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The Orange Roll Ticket

(by JoAnn Ross Cunningham)

Before I was allowed to drive legally, there’s a recipe I rode all the way to Chicago. At age 15, I was the champion bread maker at the Washington State Fair. My reward: travel by train to Chicago with 22 other state winners in various categories for a week in the big city: museums (with an introduction to abstraction and pointillism, which blew my farm girl’s mind), Miss America, the Carpenters, Mayor Daley, and a convention of some 1600 kids. We stayed at the luxurious and, I’m told, haunted Pick Congress Hotel. If any ghosts were around, I imagine they went into hiding from the clamor of so many teens away from home.

It wasn’t just any bread that got me off the farm, but a recipe for Orange Rolls perfected by my mother, an ace homemaker who graduated from college with a Home Economics degree in the mid-1940s. At home on the farm, she offered balanced, generous meals to our family of five and the hired man—mostly meat and potatoes to satisfy my father’s simple tastes. Accompanying most meals was garden produce and—if not fresh—fruit canned in season. Only occasionally did she stray into more creative dishes. Both my mother and father were third-generation farmers; he was mostly of Scottish ancestry; she was mostly German. Their combined ethic: thrift, hard work, self-sufficiency, traditional roles, a love of the land.

After my mother gave birth to my two older brothers, I’m told that for me, her third and final child, she was so excited and happy to have birthed a girl in the wee hours of the morning that she couldn’t sleep. It’s nice to be wanted. She had big plans for me. She made us matching outfits and trained me up in the kitchen from an early age. Part of my mother’s parenting plan was to keep me so busy that I wouldn’t have time to go astray. Not that “astray” was much of a concept there in the isolation of our high desert family farm in eastern Washington, the farm my grandfather bought from the homesteader, then eventually passed to my father.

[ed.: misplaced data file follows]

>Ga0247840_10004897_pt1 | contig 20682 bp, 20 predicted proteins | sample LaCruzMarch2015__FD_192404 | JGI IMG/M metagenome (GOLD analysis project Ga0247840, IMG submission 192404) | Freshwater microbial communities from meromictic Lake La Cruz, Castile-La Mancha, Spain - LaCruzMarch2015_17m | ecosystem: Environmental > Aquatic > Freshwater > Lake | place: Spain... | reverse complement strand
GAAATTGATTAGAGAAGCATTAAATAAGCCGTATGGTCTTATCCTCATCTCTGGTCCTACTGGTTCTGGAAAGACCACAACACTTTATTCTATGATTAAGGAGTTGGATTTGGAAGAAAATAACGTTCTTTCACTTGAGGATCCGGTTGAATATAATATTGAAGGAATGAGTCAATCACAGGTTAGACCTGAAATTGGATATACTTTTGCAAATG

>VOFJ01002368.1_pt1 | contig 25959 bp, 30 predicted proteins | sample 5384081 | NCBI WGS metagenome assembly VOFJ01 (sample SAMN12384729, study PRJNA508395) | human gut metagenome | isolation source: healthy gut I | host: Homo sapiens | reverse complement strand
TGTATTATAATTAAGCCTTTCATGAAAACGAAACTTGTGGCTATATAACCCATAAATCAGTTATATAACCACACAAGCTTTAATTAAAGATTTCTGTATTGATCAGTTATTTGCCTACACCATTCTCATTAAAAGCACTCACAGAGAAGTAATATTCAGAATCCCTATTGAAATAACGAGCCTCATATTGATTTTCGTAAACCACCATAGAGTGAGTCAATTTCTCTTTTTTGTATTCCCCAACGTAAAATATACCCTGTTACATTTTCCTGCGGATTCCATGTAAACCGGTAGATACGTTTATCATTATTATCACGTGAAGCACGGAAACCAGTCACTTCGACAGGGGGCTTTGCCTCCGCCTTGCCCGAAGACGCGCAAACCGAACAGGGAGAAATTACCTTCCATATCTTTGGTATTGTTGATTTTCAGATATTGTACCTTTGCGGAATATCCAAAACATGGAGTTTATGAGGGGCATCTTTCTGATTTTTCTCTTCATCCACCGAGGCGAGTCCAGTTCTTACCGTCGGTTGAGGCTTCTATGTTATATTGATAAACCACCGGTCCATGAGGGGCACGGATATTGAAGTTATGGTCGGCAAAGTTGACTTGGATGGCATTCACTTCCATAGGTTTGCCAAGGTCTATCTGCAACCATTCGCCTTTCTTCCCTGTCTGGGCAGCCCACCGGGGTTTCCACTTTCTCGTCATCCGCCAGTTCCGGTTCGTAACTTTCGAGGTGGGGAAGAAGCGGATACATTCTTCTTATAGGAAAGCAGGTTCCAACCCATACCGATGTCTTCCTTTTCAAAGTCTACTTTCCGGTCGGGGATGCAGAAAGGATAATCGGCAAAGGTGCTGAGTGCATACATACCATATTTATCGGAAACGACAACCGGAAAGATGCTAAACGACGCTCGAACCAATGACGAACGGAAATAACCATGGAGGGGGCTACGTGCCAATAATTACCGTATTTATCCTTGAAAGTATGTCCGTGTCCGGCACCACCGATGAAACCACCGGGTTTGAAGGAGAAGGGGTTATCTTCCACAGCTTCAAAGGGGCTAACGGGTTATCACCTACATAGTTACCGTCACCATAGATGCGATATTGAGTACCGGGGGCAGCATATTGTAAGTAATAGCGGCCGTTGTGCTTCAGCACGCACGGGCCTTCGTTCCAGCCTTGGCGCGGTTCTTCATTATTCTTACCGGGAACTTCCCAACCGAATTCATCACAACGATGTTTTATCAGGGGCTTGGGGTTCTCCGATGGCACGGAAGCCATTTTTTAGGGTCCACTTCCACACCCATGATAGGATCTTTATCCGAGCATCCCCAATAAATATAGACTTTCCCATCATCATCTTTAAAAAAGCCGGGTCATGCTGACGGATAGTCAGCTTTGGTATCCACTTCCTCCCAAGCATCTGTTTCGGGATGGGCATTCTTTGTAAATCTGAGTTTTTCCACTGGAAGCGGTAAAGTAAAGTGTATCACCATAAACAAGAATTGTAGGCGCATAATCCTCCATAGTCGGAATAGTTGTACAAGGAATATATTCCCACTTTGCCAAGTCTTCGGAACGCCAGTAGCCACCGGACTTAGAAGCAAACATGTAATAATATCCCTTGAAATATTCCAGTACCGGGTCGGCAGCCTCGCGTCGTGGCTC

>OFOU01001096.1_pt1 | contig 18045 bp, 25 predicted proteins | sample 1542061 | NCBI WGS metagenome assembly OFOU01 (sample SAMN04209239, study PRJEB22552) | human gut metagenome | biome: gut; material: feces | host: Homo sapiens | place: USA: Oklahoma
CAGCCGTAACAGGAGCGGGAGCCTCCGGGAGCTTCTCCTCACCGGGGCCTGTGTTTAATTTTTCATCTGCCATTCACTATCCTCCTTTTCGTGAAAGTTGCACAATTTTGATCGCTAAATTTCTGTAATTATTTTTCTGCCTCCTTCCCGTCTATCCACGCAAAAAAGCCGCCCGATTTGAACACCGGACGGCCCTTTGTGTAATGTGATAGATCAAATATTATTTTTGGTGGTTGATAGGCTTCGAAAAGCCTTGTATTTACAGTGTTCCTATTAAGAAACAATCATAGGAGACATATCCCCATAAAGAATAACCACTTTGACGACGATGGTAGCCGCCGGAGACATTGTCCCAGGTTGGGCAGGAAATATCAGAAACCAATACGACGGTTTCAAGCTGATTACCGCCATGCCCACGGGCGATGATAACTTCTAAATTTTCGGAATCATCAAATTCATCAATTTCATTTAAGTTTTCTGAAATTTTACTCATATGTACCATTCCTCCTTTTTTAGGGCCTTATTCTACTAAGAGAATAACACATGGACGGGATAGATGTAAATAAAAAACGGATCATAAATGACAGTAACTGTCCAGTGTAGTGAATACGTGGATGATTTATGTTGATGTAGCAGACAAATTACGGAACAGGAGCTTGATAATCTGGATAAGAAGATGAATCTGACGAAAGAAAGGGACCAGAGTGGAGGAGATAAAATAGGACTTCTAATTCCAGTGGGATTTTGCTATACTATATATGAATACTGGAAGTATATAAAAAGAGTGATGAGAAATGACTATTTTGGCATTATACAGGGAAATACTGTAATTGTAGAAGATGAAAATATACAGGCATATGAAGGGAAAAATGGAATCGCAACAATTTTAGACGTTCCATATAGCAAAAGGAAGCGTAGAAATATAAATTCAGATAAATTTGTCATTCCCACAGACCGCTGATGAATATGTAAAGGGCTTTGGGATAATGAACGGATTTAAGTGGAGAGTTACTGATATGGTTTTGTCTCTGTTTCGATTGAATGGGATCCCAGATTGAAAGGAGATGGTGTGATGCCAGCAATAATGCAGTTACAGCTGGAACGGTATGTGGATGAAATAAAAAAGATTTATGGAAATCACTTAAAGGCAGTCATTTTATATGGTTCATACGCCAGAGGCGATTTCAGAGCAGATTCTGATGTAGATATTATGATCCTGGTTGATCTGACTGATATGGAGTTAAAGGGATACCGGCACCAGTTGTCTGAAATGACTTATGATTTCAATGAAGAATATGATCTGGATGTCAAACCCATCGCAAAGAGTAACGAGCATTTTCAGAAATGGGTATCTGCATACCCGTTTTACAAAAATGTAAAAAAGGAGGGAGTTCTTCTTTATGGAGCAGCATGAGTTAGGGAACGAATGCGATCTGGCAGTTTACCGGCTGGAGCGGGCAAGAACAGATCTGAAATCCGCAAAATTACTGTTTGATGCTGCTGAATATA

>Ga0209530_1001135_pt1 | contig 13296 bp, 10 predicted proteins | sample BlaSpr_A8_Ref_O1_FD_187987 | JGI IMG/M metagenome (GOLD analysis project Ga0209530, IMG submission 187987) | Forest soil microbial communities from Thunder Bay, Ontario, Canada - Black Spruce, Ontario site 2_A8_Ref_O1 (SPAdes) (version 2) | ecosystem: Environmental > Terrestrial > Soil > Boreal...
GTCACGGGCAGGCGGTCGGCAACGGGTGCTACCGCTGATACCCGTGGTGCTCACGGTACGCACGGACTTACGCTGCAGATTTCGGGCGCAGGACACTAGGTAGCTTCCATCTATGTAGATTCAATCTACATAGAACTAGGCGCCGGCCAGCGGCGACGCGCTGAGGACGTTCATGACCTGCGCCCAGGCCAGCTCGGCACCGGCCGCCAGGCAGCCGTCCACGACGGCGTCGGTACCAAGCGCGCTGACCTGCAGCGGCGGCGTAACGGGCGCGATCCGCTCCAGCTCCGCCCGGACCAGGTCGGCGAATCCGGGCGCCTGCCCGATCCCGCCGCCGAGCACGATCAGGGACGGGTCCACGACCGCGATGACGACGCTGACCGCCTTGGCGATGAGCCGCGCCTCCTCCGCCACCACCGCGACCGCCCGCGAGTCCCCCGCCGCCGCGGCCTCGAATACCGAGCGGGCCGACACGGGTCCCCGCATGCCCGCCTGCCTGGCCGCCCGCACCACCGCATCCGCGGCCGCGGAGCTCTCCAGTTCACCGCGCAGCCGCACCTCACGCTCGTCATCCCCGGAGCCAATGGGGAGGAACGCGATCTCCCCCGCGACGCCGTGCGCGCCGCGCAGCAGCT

Until the end of active parenting, my mother’s keeping me “busy” meant farm chores. I was gathering eggs from 200 chickens from the age of five, until the flash flood years later raged through the henhouse and wiped out the flock. (We had sold eggs to the school for the lunch program—another source of income.) I helped my mother water and weed the vegetable garden. I fed livestock and herded cattle on horseback with my father. “Busy” also meant participation in various 4-H projects in the community club my mother helped found. My projects were many: cattle, sheep, pigs, horses, dog training, sewing, cooking, and bread-making. While I won the overall showmanship recognition at the county fair in a round-robin faceoff of dairy, beef, hogs, and sheep showmen (and -women), that didn’t get me to Chicago. A bread recipe I could perfect could provide that ticket.

I practiced the Orange Roll recipe at least weekly for county competition, then state competition. Orange Rolls: Think the shape of cinnamon buns but with a filling of butter, sugar, and grated orange peel. Just out of the oven, the rolls are frosted with a glaze that includes orange juice. They are almost completely unhealthy and delectable.